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Friday, July 10, 2015

Road Funds Part 5 - Tire Tax


In this series we're exploring different ways that Oregon could possibly fund roads as the gas tax revenue decreases. Each idea is scored against the criteria we defined in part 1.

One of the ideas that's been proposed is a tire tax. Today's gas tax averages about 1.5 cents per mile. Passenger car tires generally last 30 to 50 thousand miles, so the tax would be $450 to $750 for a set of 4 tires. That is about $100 to $200 in tax per tire. Given that tires generally cost $90 ±, this is more than a 100% tax.

Paying for tens of thousands of miles of state road taxes on day 1 of a tire purchase is prohibitive and could more than double the price of the tire. Charging more than 2X for tires in Oregon would encourage people to find a way around the tax. Tire sales over the border in surrounding states and online would spike while the tire market in the state would likely collapse.

I find this to be an impractical method of excising a tax. Despite this, let's run it through our scoring and see where it lands.  

Road fund taxes/fees should:
1) Have some correlation to road wear
2) Not be excessively regressive
3) Provide adequate funds for transportation maintenance needs
4) Be simple to pay
5) Allow for collection without invasion of personal privacy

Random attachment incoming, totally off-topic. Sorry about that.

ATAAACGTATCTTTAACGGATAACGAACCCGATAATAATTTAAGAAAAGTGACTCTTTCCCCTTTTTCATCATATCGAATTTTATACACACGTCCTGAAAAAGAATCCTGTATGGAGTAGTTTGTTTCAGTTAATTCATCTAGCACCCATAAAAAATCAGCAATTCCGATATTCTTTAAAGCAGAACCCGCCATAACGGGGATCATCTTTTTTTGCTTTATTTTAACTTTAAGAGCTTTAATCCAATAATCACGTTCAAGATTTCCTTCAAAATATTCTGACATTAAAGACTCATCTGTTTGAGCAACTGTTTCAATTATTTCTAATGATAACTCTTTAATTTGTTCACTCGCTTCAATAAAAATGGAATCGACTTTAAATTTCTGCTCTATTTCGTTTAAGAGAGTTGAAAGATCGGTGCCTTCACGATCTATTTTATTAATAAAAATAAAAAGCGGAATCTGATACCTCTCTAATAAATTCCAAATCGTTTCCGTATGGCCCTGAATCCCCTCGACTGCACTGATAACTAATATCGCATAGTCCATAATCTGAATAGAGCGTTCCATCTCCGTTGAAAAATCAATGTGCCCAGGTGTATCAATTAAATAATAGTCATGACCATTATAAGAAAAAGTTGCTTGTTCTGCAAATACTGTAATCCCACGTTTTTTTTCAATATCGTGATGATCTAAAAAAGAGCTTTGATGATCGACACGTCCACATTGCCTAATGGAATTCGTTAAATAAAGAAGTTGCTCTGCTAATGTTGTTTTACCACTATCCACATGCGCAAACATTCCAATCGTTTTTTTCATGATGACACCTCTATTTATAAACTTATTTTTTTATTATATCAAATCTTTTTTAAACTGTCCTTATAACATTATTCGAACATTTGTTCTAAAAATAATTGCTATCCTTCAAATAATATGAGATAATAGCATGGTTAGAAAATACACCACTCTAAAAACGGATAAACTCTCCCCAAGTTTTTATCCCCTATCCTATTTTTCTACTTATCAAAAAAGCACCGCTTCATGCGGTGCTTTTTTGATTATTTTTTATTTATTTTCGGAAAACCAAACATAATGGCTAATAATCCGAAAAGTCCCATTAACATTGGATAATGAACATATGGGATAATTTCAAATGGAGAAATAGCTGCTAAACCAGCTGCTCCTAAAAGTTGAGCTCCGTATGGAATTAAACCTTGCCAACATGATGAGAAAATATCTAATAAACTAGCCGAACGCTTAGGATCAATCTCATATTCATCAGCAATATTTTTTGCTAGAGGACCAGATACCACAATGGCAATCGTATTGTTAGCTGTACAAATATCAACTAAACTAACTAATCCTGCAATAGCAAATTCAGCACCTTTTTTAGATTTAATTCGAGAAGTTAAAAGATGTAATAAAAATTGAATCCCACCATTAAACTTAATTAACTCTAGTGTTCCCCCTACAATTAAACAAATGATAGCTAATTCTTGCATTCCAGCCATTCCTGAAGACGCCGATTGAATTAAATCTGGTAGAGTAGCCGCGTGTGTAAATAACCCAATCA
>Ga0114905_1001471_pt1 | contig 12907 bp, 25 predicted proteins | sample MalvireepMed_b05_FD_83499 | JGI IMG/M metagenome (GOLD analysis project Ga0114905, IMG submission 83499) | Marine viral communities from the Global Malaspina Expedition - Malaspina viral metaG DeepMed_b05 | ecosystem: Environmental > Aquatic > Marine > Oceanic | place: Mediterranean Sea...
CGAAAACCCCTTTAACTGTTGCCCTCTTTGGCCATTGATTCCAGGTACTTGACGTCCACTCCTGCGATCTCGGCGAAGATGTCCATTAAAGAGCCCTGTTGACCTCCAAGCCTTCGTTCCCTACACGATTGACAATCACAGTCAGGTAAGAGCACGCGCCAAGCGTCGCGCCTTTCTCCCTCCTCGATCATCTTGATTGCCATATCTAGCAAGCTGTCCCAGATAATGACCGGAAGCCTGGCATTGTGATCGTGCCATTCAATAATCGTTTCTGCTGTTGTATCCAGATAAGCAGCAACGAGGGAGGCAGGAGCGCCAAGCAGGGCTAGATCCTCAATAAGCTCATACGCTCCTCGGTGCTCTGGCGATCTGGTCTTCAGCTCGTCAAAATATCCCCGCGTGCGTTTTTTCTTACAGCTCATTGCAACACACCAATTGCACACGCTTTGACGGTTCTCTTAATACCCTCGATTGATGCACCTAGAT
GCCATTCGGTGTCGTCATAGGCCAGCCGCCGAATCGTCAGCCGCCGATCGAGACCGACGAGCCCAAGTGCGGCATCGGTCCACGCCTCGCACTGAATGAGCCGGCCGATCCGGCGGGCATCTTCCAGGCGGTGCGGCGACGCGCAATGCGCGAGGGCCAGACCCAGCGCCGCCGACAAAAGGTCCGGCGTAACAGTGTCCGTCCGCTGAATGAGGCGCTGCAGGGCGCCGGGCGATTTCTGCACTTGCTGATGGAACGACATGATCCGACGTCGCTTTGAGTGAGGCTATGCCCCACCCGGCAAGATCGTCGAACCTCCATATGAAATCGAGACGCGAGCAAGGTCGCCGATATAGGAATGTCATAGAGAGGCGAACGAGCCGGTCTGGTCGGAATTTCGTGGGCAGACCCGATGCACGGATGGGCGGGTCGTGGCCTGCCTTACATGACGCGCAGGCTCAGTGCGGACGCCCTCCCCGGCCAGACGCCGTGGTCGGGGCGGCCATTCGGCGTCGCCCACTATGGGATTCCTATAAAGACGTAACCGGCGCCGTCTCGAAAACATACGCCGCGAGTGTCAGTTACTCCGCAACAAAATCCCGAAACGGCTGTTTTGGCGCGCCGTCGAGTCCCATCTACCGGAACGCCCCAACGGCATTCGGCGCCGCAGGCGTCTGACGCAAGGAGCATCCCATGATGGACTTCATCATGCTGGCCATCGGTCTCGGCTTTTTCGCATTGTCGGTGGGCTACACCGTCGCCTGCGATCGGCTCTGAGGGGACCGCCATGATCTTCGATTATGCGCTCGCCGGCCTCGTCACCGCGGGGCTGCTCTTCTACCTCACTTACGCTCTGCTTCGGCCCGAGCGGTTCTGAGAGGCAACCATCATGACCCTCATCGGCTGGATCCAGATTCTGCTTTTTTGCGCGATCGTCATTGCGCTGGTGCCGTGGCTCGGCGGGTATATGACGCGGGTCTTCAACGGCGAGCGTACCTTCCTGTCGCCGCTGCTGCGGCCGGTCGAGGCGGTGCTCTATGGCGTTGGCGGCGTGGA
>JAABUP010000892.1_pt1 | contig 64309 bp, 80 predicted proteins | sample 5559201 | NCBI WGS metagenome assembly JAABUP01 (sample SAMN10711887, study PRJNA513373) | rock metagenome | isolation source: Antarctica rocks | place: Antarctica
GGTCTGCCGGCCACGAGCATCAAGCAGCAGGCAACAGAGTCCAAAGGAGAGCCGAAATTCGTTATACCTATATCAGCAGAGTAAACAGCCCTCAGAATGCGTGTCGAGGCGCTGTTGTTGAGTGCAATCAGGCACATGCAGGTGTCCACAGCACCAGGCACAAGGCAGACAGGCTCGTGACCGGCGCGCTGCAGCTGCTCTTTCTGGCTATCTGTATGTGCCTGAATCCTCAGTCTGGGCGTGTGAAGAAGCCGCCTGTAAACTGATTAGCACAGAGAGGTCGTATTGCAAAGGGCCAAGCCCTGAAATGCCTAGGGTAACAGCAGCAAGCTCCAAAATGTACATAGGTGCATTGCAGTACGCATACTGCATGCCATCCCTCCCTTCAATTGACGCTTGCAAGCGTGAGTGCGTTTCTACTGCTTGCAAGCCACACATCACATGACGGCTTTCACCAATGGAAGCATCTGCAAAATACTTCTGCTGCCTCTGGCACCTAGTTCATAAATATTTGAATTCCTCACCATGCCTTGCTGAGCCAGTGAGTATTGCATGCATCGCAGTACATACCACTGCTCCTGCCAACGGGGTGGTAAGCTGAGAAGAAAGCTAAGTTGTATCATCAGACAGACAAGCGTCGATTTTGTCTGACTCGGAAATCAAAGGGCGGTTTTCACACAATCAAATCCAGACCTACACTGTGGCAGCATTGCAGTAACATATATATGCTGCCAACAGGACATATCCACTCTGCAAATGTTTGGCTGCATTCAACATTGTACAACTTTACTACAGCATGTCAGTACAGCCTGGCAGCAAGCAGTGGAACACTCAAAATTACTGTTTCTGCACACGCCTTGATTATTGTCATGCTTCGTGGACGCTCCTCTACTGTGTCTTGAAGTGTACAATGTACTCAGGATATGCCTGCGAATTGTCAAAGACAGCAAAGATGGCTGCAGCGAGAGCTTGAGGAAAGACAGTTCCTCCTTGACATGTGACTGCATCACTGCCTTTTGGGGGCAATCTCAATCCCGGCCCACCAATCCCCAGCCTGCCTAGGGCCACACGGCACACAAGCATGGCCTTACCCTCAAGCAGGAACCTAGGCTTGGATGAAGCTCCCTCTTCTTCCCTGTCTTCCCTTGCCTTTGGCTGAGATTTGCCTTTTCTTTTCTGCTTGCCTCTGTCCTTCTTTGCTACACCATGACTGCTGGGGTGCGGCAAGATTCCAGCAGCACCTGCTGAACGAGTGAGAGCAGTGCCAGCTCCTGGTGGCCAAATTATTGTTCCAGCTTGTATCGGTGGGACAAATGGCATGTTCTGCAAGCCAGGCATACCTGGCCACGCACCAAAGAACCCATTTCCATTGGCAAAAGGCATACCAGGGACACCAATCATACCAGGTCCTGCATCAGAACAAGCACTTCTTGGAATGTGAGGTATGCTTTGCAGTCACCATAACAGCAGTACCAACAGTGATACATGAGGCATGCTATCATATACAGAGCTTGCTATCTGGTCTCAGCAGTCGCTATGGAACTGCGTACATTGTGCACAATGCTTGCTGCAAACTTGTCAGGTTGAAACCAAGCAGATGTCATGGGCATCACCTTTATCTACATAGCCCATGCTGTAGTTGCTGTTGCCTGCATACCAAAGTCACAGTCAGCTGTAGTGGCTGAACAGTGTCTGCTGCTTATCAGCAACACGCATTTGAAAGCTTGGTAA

6) Allow for out-of-state travel without paying in-state road fees
7) Tax drivers from out-of-state when they are using Oregon roads


1) Correlation to road wear - 100 points
Tires wear with use, so there is an excellent correlation.

2) Regressive Tax -  20 points
This tax is not based on income, property, or even the tire cost.

3) Provide adequate funds -  100 points
Assuming the taxes were actually paid (which is a big assumption), this tax could replace the gas tax.

4) Simple to pay - 30 points
The simple model is that you just pay the tax when you buy the tire. On the surface, it seems simple. There is no additional information or tracking required. But looking deeper, there are many complications to this tax. If a tire gets punctured soon after you buy it, do you get a refund of the tax? If so, who assesses the miles driven on that tire? If tires are retreaded, do you have to pay more road tax?

5) Privacy - 100 points
Buy a tire, pay the tax. Just like any sales tax, no personal information needs to be collected.

6) Out-of-state travel - 0 points
Once you have bought the tires, you have paid the tax. It does not matter where you travel, you would not get a refund for miles outside of Oregon.

7) Tax out-of-state drivers - 0 points
It is unlikely that any but the most desperate travelers would buy tires in Oregon if they have a very high road tax.

Adding it up, the Tire Tax only scored 350 points on our scale, making it the lowest scoring option that we have examined yet.

Scores so far:
 raising the gas tax 520 points
 increasing property taxes 380 points
 increasing vehicle registration 380 points
 tire tax 350 points

Toll roads, congestion zones, and many other ideas are still to come.